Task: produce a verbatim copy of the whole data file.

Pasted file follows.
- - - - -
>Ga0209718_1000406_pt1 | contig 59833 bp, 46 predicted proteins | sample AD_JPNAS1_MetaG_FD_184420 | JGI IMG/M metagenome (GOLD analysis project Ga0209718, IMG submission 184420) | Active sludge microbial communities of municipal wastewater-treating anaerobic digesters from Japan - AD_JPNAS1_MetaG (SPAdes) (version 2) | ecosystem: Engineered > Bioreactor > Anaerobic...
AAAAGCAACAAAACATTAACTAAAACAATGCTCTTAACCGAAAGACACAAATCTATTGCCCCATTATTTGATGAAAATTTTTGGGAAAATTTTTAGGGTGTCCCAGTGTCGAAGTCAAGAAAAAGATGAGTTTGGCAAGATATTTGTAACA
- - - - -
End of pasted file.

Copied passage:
>Ga0209718_1000406_pt1 | contig 59833 bp, 46 predicted proteins | sample AD_JPNAS1_MetaG_FD_184420 | JGI IMG/M metagenome (GOLD analysis project Ga0209718, IMG submission 184420) | Active sludge microbial communities of municipal wastewater-treating anaerobic digesters from Japan - AD_JPNAS1_MetaG (SPAdes) (version 2) | ecosystem: Engineered > Bioreactor > Anaerobic...
AAAAGCAACAAAACATTAACTAAAACAATGCTCTTAACCGAAAGACACAAATCTATTGCCCCATTATTTGATGAAAATTTTTGGGAAAATTTTTAGGGTGTCCCAGTGTCGAAGTCAAGAAAAAGATGAGTTTGGCAAGATATTTGTAACA